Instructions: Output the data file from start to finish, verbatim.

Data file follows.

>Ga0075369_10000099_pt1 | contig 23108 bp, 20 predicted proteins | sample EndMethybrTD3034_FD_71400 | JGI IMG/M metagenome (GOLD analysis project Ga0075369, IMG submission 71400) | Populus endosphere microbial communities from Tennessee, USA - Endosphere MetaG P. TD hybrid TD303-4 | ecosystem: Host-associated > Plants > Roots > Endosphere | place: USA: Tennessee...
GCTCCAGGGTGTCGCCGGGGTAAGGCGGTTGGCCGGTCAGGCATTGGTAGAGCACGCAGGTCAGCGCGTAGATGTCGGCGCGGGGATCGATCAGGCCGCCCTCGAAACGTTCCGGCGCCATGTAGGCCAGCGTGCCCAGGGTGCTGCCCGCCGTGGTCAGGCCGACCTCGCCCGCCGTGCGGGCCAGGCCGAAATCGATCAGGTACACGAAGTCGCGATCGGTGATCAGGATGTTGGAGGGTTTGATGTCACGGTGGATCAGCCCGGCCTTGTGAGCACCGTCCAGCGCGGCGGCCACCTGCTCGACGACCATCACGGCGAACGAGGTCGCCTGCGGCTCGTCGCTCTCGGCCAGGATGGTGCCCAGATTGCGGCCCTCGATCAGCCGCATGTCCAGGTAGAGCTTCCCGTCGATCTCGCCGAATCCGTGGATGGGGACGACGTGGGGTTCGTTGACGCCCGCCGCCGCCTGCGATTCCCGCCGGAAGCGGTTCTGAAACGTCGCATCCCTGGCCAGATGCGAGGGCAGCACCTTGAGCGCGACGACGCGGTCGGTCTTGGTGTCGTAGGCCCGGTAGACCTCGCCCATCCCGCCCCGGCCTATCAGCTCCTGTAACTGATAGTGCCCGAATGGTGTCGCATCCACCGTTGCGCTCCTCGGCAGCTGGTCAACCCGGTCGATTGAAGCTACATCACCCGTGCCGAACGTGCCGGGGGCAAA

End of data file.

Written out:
>Ga0075369_10000099_pt1 | contig 23108 bp, 20 predicted proteins | sample EndMethybrTD3034_FD_71400 | JGI IMG/M metagenome (GOLD analysis project Ga0075369, IMG submission 71400) | Populus endosphere microbial communities from Tennessee, USA - Endosphere MetaG P. TD hybrid TD303-4 | ecosystem: Host-associated > Plants > Roots > Endosphere | place: USA: Tennessee...
GCTCCAGGGTGTCGCCGGGGTAAGGCGGTTGGCCGGTCAGGCATTGGTAGAGCACGCAGGTCAGCGCGTAGATGTCGGCGCGGGGATCGATCAGGCCGCCCTCGAAACGTTCCGGCGCCATGTAGGCCAGCGTGCCCAGGGTGCTGCCCGCCGTGGTCAGGCCGACCTCGCCCGCCGTGCGGGCCAGGCCGAAATCGATCAGGTACACGAAGTCGCGATCGGTGATCAGGATGTTGGAGGGTTTGATGTCACGGTGGATCAGCCCGGCCTTGTGAGCACCGTCCAGCGCGGCGGCCACCTGCTCGACGACCATCACGGCGAACGAGGTCGCCTGCGGCTCGTCGCTCTCGGCCAGGATGGTGCCCAGATTGCGGCCCTCGATCAGCCGCATGTCCAGGTAGAGCTTCCCGTCGATCTCGCCGAATCCGTGGATGGGGACGACGTGGGGTTCGTTGACGCCCGCCGCCGCCTGCGATTCCCGCCGGAAGCGGTTCTGAAACGTCGCATCCCTGGCCAGATGCGAGGGCAGCACCTTGAGCGCGACGACGCGGTCGGTCTTGGTGTCGTAGGCCCGGTAGACCTCGCCCATCCCGCCCCGGCCTATCAGCTCCTGTAACTGATAGTGCCCGAATGGTGTCGCATCCACCGTTGCGCTCCTCGGCAGCTGGTCAACCCGGTCGATTGAAGCTACATCACCCGTGCCGAACGTGCCGGGGGCAAA